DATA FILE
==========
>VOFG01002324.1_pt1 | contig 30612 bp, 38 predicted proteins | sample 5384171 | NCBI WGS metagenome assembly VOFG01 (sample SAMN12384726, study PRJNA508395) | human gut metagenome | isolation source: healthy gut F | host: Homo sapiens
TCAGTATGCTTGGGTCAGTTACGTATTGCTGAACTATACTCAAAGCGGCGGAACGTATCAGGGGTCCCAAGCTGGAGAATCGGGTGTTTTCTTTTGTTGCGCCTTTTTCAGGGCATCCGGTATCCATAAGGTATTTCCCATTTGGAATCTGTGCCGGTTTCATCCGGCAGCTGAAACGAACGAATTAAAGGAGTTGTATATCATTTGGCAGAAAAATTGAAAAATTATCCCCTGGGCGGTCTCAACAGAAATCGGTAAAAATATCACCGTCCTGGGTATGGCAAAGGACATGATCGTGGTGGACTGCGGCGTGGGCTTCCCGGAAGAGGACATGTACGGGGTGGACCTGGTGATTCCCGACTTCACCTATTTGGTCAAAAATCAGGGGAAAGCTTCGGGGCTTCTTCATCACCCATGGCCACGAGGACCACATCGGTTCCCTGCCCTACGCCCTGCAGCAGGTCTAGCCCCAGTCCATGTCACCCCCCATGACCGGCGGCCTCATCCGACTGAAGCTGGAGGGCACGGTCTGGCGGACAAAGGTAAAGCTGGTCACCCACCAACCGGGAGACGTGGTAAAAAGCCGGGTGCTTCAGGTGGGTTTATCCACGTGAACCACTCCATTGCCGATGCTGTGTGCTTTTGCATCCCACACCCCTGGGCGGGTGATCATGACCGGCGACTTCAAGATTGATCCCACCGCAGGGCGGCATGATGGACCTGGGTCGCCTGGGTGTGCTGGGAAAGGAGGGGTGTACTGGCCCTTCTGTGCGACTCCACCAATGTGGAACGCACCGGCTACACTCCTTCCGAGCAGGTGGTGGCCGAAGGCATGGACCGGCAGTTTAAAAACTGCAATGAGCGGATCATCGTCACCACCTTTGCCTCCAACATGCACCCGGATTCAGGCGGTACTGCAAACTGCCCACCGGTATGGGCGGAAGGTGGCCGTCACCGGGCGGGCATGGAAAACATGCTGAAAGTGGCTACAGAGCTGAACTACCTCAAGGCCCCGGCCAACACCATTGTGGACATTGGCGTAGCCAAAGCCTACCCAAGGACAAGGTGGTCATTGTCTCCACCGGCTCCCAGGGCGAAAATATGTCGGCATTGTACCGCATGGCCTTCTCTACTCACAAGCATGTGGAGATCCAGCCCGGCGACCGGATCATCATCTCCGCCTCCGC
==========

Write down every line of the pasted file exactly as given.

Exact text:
>VOFG01002324.1_pt1 | contig 30612 bp, 38 predicted proteins | sample 5384171 | NCBI WGS metagenome assembly VOFG01 (sample SAMN12384726, study PRJNA508395) | human gut metagenome | isolation source: healthy gut F | host: Homo sapiens
TCAGTATGCTTGGGTCAGTTACGTATTGCTGAACTATACTCAAAGCGGCGGAACGTATCAGGGGTCCCAAGCTGGAGAATCGGGTGTTTTCTTTTGTTGCGCCTTTTTCAGGGCATCCGGTATCCATAAGGTATTTCCCATTTGGAATCTGTGCCGGTTTCATCCGGCAGCTGAAACGAACGAATTAAAGGAGTTGTATATCATTTGGCAGAAAAATTGAAAAATTATCCCCTGGGCGGTCTCAACAGAAATCGGTAAAAATATCACCGTCCTGGGTATGGCAAAGGACATGATCGTGGTGGACTGCGGCGTGGGCTTCCCGGAAGAGGACATGTACGGGGTGGACCTGGTGATTCCCGACTTCACCTATTTGGTCAAAAATCAGGGGAAAGCTTCGGGGCTTCTTCATCACCCATGGCCACGAGGACCACATCGGTTCCCTGCCCTACGCCCTGCAGCAGGTCTAGCCCCAGTCCATGTCACCCCCCATGACCGGCGGCCTCATCCGACTGAAGCTGGAGGGCACGGTCTGGCGGACAAAGGTAAAGCTGGTCACCCACCAACCGGGAGACGTGGTAAAAAGCCGGGTGCTTCAGGTGGGTTTATCCACGTGAACCACTCCATTGCCGATGCTGTGTGCTTTTGCATCCCACACCCCTGGGCGGGTGATCATGACCGGCGACTTCAAGATTGATCCCACCGCAGGGCGGCATGATGGACCTGGGTCGCCTGGGTGTGCTGGGAAAGGAGGGGTGTACTGGCCCTTCTGTGCGACTCCACCAATGTGGAACGCACCGGCTACACTCCTTCCGAGCAGGTGGTGGCCGAAGGCATGGACCGGCAGTTTAAAAACTGCAATGAGCGGATCATCGTCACCACCTTTGCCTCCAACATGCACCCGGATTCAGGCGGTACTGCAAACTGCCCACCGGTATGGGCGGAAGGTGGCCGTCACCGGGCGGGCATGGAAAACATGCTGAAAGTGGCTACAGAGCTGAACTACCTCAAGGCCCCGGCCAACACCATTGTGGACATTGGCGTAGCCAAAGCCTACCCAAGGACAAGGTGGTCATTGTCTCCACCGGCTCCCAGGGCGAAAATATGTCGGCATTGTACCGCATGGCCTTCTCTACTCACAAGCATGTGGAGATCCAGCCCGGCGACCGGATCATCATCTCCGCCTCCGC